Immigration is always to be understood via the prism of labor economics. There is no such thing as a "solution" to the issue that does not provide for an adequate supply of labor. The U.S. specifically lacks unskilled labor as well as a narrow, specialized area of high-skilled labor. Put simply, if all jobs in the U.S. are filled then there is no point to "illegal" immigration. What's more, by filling jobs with "legal" immigrants, the U.S. saves a fortune in border control costs and can focus more expertly on problem border people - criminals, terrorists.

    "Shortages are eliminated when wages for workers rise and more people are willing to take jobs in these sectors."

    Yes and no. First, capital and technology are substituted for labor (McDonalds, for example, is surprisingly full of technology.) Second, my back of the envelope calculations say that for all unskilled or low-skilled jobs to be filled via higher wages, the minimum wage would near to be in excess of $24/hr. I have little doubt that many would be attracted by such a wage, mainly from mid-skilled positions. Of course, we would then need to import mid-skilled foreigners to fill those positions! (And a hamburger would cost $11.)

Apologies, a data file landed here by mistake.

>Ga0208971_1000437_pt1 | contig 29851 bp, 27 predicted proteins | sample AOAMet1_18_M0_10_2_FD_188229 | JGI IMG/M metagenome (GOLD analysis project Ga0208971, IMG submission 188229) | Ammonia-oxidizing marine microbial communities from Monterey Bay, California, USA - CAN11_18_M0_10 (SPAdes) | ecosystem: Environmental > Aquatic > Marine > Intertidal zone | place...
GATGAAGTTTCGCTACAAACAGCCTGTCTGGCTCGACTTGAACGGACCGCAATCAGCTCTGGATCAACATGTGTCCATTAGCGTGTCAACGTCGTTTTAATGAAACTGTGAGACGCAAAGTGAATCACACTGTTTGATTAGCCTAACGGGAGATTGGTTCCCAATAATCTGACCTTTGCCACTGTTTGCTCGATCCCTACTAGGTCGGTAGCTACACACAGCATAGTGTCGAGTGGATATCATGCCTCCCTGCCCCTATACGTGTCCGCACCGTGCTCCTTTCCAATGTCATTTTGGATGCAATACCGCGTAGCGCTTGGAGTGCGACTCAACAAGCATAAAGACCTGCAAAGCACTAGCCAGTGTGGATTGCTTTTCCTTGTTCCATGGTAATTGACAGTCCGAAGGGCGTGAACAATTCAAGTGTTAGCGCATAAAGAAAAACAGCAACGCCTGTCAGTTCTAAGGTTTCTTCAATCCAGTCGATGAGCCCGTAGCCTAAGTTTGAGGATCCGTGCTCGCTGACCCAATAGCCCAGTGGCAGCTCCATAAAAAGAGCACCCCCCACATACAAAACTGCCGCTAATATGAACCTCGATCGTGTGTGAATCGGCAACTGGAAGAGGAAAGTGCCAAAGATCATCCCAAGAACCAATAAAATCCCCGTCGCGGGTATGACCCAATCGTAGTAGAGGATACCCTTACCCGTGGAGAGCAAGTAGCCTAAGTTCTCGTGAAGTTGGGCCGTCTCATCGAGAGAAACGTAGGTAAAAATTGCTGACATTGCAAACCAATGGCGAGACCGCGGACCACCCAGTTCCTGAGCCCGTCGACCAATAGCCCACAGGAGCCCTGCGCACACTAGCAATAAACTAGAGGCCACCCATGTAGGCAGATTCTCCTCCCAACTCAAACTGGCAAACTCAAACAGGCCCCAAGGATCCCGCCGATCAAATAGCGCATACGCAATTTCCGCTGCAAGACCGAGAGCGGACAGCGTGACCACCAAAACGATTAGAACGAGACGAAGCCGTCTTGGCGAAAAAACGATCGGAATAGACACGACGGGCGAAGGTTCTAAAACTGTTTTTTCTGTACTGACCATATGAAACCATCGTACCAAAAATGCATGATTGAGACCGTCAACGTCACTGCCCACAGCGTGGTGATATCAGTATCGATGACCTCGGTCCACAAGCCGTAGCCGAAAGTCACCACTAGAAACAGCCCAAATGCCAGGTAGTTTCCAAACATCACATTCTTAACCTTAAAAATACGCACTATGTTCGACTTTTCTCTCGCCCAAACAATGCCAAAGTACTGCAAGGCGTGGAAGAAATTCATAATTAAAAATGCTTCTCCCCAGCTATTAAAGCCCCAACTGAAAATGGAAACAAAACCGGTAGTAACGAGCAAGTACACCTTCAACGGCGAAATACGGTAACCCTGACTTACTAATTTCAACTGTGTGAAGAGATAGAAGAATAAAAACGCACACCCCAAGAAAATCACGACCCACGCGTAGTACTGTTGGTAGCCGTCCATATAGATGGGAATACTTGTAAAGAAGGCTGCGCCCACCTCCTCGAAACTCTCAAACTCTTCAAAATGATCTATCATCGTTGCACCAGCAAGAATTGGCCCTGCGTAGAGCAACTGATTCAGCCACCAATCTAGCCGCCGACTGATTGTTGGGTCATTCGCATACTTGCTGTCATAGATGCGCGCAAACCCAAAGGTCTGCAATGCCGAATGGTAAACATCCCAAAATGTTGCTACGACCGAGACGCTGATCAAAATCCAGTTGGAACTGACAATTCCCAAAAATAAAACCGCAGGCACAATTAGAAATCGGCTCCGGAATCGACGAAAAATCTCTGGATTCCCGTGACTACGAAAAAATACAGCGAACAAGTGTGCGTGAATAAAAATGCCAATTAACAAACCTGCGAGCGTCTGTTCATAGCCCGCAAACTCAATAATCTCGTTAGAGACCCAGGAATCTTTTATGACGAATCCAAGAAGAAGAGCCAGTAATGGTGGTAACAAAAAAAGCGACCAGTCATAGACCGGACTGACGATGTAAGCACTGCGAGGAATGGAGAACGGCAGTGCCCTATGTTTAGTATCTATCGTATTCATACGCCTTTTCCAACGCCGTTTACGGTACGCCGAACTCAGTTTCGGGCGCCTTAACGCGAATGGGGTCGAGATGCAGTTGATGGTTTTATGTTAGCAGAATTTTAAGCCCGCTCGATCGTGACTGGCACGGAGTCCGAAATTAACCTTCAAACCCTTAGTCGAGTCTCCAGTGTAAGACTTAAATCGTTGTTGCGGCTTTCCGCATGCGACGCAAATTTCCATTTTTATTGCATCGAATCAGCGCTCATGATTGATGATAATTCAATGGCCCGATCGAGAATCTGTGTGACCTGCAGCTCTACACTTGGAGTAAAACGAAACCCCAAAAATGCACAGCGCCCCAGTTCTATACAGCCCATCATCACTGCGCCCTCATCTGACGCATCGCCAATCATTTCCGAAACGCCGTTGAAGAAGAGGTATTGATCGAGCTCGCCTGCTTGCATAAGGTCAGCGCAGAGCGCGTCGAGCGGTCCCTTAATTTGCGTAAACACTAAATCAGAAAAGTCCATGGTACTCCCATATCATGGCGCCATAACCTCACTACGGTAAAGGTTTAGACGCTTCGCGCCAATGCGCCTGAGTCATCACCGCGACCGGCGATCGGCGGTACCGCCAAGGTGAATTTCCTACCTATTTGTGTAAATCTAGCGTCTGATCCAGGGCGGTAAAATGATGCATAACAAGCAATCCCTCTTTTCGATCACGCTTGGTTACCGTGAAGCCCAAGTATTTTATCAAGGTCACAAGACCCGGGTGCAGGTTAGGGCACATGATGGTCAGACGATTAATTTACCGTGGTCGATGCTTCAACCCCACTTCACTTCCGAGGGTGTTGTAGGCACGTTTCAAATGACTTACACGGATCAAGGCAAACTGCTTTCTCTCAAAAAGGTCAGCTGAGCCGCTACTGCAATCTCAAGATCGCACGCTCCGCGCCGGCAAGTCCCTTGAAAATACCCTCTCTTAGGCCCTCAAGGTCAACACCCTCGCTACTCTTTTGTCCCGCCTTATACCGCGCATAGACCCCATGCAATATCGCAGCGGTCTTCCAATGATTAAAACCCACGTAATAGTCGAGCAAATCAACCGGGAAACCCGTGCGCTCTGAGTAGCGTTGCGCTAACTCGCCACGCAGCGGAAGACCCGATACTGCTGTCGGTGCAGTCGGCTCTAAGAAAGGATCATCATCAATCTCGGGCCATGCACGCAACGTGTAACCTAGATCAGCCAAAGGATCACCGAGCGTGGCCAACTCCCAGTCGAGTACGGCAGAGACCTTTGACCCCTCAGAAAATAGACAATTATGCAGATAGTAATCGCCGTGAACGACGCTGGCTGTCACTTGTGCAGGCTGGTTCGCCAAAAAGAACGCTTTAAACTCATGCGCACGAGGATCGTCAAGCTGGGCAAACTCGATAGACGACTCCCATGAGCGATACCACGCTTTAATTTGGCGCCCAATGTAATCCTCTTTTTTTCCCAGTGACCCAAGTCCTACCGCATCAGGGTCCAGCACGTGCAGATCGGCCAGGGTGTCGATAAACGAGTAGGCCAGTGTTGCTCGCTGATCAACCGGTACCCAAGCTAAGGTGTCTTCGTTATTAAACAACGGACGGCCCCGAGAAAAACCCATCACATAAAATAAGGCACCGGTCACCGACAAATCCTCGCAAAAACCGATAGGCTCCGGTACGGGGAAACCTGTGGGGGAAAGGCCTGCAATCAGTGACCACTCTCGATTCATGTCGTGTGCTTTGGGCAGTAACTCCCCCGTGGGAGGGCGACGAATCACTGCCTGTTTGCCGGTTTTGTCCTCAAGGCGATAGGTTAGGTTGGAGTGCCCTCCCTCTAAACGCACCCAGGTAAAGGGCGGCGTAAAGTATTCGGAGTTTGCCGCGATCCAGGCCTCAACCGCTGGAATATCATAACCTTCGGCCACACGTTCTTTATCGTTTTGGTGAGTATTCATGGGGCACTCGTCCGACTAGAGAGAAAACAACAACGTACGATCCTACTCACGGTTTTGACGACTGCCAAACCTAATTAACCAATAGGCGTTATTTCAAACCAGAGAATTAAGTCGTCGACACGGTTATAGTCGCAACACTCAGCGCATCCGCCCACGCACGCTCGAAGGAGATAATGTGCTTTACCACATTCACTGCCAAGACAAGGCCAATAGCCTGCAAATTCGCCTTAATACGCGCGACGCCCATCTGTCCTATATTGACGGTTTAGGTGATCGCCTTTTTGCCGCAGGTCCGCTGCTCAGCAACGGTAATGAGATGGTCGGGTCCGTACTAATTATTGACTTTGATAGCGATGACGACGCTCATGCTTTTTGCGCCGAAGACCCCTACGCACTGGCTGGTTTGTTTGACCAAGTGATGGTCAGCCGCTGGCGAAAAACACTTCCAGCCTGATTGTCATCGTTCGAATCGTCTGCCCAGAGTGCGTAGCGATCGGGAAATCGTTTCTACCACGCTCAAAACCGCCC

posted by: Jamesaust on 06.19.07 at 07:57 AM [permalink]

    Where does Ms. (overrated) Postrel get the labor shortage argument?

    There is no shortage of labor, there is a shortage of cheap labor willing to work outside the normal tax and protective regulatory systems.

    posted by: save_the_rustbelt on 06.19.07 at 07:57 AM [permalink]

    To be fair, there is a shortage of seasonal agricultural labor, which can be easily remedied by a seasonal program of Mexican migrants, who can be protected by US lanor standards.

    posted by: save_the_rustbelt on 06.19.07 at 07:57 AM [permalink]

    When "capital and technology are substituted for labor" then there is less demand for workers, period. Don't waste you're time worrying about an imaginary $11 burger when you can appreciate real Australian wines that are made better and cheaper through technological investment and without armies of farm labor.

    posted by: GSB on 06.19.07 at 07:57 AM [permalink]